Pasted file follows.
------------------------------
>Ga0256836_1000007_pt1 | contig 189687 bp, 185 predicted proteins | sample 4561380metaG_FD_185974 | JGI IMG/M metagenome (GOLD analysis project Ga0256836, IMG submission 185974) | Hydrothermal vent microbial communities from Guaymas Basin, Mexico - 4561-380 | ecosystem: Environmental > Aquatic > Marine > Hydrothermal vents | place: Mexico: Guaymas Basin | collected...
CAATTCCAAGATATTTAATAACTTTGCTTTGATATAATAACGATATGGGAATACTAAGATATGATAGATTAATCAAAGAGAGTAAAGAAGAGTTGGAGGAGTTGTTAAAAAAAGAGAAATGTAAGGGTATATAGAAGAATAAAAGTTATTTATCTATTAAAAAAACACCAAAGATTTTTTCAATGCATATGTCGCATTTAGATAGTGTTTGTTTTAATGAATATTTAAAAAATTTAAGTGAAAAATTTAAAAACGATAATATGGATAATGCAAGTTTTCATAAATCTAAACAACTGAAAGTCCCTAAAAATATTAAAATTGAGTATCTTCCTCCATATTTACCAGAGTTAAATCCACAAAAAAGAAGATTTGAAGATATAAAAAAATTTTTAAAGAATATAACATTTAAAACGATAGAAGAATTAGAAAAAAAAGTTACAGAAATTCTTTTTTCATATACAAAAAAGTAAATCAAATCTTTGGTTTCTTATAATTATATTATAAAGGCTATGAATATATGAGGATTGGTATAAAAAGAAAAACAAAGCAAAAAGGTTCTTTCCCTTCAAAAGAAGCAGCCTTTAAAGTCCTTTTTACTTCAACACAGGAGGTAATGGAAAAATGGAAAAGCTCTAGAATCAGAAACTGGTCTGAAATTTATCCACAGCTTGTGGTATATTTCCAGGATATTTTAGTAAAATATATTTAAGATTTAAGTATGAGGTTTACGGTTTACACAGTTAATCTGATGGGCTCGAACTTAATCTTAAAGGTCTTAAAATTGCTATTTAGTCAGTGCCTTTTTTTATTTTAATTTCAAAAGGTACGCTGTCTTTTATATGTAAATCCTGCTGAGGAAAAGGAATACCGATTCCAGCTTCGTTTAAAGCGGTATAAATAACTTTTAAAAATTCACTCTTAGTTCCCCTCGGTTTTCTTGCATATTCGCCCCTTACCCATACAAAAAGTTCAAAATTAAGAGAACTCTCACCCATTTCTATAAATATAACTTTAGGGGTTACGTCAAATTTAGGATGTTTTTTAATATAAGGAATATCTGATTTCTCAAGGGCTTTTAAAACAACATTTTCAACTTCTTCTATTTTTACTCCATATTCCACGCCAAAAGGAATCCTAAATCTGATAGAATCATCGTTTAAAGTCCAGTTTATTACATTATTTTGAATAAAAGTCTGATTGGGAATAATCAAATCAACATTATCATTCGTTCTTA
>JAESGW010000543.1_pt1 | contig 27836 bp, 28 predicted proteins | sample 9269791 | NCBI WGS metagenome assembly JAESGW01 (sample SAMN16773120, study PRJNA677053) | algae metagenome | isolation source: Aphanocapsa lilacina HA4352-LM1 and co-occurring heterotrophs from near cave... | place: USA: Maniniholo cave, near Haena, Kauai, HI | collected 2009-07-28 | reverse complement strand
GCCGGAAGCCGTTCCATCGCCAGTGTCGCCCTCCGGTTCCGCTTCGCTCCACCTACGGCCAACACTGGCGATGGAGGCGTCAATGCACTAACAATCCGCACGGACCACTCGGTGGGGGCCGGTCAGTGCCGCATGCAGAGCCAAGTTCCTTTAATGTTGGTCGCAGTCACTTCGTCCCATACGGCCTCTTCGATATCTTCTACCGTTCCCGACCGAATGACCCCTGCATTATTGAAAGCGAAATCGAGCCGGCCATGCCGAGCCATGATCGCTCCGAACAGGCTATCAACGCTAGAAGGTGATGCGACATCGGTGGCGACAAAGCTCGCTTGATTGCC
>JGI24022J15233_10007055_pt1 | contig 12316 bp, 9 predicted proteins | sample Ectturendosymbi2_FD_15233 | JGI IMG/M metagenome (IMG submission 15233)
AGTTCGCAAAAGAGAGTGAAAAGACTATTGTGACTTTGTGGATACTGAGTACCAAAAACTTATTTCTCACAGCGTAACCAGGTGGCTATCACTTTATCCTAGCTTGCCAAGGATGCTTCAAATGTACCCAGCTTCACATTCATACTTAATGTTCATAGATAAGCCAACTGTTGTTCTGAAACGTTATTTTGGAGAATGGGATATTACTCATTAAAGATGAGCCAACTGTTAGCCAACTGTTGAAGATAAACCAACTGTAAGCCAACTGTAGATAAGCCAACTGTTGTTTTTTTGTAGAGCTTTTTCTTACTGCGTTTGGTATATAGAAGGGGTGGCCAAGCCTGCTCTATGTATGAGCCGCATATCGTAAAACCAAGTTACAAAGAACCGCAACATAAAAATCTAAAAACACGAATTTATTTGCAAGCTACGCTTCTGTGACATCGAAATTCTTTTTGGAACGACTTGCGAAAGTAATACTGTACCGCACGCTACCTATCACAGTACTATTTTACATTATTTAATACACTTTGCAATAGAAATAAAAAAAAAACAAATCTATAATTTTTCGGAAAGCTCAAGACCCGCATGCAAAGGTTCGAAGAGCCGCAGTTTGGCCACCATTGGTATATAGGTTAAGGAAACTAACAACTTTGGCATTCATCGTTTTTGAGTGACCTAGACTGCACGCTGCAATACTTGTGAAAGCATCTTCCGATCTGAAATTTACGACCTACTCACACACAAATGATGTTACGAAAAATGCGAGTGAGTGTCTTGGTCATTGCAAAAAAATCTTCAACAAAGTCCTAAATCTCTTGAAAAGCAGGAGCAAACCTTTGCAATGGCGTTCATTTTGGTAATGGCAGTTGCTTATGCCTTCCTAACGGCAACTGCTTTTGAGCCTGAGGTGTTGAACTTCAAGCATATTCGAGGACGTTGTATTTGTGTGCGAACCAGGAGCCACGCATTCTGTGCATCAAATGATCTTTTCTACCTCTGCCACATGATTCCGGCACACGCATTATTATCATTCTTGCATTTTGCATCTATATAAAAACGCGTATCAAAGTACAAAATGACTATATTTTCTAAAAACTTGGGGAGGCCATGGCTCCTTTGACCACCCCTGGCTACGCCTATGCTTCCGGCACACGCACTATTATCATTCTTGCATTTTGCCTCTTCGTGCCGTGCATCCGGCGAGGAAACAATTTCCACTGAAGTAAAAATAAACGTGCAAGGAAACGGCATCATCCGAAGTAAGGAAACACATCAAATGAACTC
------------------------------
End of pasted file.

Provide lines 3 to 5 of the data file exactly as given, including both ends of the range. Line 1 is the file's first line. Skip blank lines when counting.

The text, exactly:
>JAESGW010000543.1_pt1 | contig 27836 bp, 28 predicted proteins | sample 9269791 | NCBI WGS metagenome assembly JAESGW01 (sample SAMN16773120, study PRJNA677053) | algae metagenome | isolation source: Aphanocapsa lilacina HA4352-LM1 and co-occurring heterotrophs from near cave... | place: USA: Maniniholo cave, near Haena, Kauai, HI | collected 2009-07-28 | reverse complement strand
GCCGGAAGCCGTTCCATCGCCAGTGTCGCCCTCCGGTTCCGCTTCGCTCCACCTACGGCCAACACTGGCGATGGAGGCGTCAATGCACTAACAATCCGCACGGACCACTCGGTGGGGGCCGGTCAGTGCCGCATGCAGAGCCAAGTTCCTTTAATGTTGGTCGCAGTCACTTCGTCCCATACGGCCTCTTCGATATCTTCTACCGTTCCCGACCGAATGACCCCTGCATTATTGAAAGCGAAATCGAGCCGGCCATGCCGAGCCATGATCGCTCCGAACAGGCTATCAACGCTAGAAGGTGATGCGACATCGGTGGCGACAAAGCTCGCTTGATTGCC
>JGI24022J15233_10007055_pt1 | contig 12316 bp, 9 predicted proteins | sample Ectturendosymbi2_FD_15233 | JGI IMG/M metagenome (IMG submission 15233)